- Highland Jazz & Blues Festival Saturday, Sept. 19, 12-5 p.m.
- Highland Open Studio Tour Sundays Sunday, Sept. 6, 11 a.m.-4 p.m.
- Stan "The Record Man" Lewis Retrospective Exhibition Now thru Friday, Oct. 30
- A Better Shreveport
- Beard & Barrel
- Debbie Hollis: Art, Politics and Equal Rights in Louisiana
- Focused Linz
- Go Greenly
- Heliopolis SBC
- Kathryn Usher's American South iPhoneography
- KSCL 91.3 FM
- Louisiana Eats! with Poppy Tooker
- Loving This Life Jada
- Moonbot Studios
- Port City Food
- Sarah to Shreveport
- Shreveport Songs
- Speederson: Bikes. Beer. Bald. Beard. Beer.
- The Sci-Port Blogger
- The Weekend Show Podcast
- Twang Darkly
Twine Offers Good Food, Cool Vibe
I’m not the first or the most talented blogger to extoll the virtues of Twine, a new restaurant at 1513 Line Ave. in Shreveport, but I’m happy to be among a growing chorus of those doing so. Savoring Shreveport & Bossier City published this fun write-up of the restaurant shortly after it opened, and I actually bumped into that blog’s author during my recent visit. As the Savoring Shreveport & Bossier City folks rightly point out, Twine has a laid-back, cool atmosphere. What struck me about the design of Twine is that it combines the basic logistics of an old-fashioned lunch counter (an “L”-shaped bar/lunch counter runs the length of the dining room) with the aesthetics of a museum cafe. I bellied-up to the counter out of habit.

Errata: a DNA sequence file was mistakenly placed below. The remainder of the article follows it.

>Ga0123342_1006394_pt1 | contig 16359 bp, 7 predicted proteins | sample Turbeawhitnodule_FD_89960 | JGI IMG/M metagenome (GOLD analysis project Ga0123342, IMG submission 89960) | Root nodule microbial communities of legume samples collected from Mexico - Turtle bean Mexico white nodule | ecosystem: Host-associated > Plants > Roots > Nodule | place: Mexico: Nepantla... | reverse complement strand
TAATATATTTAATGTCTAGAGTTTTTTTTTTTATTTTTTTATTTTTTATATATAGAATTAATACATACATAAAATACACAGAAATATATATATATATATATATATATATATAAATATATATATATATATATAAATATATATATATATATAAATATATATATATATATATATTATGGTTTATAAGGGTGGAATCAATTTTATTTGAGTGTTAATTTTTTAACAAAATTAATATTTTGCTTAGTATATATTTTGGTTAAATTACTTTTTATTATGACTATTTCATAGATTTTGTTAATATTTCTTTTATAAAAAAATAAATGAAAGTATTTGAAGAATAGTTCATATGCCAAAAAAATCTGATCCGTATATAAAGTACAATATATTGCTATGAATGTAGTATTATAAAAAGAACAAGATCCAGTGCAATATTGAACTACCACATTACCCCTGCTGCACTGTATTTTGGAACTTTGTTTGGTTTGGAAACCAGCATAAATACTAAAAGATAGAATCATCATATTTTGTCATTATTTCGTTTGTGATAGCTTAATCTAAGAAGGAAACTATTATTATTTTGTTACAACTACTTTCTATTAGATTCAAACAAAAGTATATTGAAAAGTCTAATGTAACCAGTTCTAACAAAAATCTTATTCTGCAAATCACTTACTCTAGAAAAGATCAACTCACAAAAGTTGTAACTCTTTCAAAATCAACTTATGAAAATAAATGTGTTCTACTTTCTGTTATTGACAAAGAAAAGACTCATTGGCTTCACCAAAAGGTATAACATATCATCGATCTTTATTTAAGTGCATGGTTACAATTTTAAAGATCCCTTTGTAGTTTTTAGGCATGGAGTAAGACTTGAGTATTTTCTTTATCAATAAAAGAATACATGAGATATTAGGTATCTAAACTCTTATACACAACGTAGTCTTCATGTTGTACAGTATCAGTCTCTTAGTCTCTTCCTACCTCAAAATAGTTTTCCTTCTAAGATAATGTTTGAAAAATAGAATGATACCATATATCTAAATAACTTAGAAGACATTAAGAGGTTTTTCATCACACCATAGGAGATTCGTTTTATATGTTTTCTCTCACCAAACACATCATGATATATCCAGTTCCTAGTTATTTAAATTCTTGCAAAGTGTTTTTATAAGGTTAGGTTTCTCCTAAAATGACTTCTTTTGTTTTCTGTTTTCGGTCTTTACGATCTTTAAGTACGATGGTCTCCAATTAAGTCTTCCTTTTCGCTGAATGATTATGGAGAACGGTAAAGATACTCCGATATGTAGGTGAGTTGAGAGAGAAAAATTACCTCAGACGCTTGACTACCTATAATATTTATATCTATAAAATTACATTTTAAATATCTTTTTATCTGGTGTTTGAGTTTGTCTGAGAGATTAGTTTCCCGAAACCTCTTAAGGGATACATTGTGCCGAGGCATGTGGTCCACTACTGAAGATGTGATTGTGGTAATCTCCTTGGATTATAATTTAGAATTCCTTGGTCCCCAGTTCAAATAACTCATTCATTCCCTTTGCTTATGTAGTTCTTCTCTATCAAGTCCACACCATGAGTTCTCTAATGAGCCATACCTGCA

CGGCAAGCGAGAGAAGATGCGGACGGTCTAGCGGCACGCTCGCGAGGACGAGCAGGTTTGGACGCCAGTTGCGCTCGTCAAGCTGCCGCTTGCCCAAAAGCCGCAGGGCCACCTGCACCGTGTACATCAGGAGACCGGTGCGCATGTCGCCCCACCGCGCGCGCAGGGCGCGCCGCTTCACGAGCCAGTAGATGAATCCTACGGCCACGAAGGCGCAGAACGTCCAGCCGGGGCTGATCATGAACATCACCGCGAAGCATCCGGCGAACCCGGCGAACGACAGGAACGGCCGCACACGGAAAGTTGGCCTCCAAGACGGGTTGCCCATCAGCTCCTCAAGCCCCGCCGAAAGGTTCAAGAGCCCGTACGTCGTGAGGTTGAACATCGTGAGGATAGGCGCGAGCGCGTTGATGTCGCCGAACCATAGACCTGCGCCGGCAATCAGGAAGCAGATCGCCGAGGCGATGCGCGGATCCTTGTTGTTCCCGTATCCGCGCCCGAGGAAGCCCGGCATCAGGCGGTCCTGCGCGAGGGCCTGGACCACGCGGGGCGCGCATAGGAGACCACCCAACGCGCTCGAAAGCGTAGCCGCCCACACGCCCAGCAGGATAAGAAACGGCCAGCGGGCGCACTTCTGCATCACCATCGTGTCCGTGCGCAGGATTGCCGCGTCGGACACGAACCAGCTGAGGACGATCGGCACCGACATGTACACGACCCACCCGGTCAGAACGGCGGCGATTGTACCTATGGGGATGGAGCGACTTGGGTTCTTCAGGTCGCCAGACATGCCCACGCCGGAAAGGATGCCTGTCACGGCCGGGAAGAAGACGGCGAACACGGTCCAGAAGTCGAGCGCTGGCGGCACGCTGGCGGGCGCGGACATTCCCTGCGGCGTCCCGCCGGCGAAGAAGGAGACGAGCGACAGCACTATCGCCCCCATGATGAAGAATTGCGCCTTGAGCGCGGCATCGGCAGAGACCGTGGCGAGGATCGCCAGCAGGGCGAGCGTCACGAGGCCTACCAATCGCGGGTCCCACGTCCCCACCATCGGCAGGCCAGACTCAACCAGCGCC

Menu offerings are of a soup-salad-sandwich variety. What may sound common on paper (or, to be more accurate, the restaurant’s giant chalkboard) can be decidedly uncommon on the plate. Twine’s chicken salad sandwich ($7), for example, is among the best I’ve ever eaten – tender chunks of chicken, celery, dried cranberries, and mayo served on your choice of cornmeal-dusted bread. I chose the jalapeno bread, which was delicious. For another example of a common food prepared uncommonly well, try a side of “S’mac and Cheese” ($3), a decadent and impressive twist on macaroni and cheese made with a regionally-sourced macaroni.
I admire a “go big or go home” spirit, and Twine is shooting for the moon in some ways. This is a place that houses a community reading library (bring a book you’ve read and trade it for one of their books) and a Japanese-style private tea room. And why not? Proprietor Rick Rose is already doing something unexpected by opening this restaurant on the first floor of the former Motor Hotel. Why not go for the flying cliff-jump and make it a place that serves jalapeno and watermelon-infused agua fresca ($2) instead of regular water? Judging from the early crowds and the positive buzz, an unlikely twist like Twine may be just what Shreveport-Bossier’s been craving.